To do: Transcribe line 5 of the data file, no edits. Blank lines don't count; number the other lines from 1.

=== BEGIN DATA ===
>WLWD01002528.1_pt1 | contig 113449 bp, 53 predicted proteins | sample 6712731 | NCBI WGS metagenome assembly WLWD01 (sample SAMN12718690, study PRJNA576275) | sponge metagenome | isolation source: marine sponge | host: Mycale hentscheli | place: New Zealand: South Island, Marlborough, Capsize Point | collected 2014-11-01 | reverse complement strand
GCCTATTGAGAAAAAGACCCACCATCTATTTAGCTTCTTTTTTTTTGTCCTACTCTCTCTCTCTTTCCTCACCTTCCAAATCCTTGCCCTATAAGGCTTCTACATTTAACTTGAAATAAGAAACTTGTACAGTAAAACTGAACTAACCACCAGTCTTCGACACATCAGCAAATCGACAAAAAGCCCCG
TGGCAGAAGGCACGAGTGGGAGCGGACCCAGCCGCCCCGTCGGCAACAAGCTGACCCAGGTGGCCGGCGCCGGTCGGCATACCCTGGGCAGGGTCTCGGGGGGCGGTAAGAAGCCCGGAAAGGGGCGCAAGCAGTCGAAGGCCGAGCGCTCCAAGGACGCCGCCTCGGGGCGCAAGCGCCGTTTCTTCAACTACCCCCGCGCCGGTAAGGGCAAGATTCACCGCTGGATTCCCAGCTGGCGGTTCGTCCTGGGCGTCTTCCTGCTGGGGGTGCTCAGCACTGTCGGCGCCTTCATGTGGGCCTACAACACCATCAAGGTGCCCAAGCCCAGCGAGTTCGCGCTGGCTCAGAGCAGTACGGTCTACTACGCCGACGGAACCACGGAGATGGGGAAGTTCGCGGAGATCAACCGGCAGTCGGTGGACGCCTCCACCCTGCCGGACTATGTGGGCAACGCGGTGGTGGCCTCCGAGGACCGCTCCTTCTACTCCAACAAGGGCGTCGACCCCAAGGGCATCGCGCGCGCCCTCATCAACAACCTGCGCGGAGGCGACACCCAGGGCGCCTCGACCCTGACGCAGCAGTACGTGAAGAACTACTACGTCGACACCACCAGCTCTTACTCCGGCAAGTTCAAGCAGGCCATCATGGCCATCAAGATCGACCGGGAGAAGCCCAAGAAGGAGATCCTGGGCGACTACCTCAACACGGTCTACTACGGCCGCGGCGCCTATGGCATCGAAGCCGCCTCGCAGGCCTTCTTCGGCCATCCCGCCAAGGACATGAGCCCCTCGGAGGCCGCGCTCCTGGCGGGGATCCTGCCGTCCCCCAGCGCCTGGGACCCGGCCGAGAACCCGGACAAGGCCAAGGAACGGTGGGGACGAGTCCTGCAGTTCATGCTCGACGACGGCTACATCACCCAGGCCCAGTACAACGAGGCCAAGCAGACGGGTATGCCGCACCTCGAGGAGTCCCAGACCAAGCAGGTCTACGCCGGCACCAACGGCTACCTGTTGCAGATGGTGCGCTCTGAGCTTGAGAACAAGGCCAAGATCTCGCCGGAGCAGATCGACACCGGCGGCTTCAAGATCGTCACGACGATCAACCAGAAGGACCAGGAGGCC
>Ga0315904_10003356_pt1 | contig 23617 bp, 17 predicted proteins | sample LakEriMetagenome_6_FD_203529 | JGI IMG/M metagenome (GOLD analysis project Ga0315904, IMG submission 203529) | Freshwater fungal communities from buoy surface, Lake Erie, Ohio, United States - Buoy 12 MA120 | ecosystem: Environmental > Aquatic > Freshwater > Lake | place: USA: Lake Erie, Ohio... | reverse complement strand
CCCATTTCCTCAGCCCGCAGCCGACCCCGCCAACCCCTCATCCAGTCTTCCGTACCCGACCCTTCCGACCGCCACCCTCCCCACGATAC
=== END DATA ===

CCCATTTCCTCAGCCCGCAGCCGACCCCGCCAACCCCTCATCCAGTCTTCCGTACCCGACCCTTCCGACCGCCACCCTCCCCACGATAC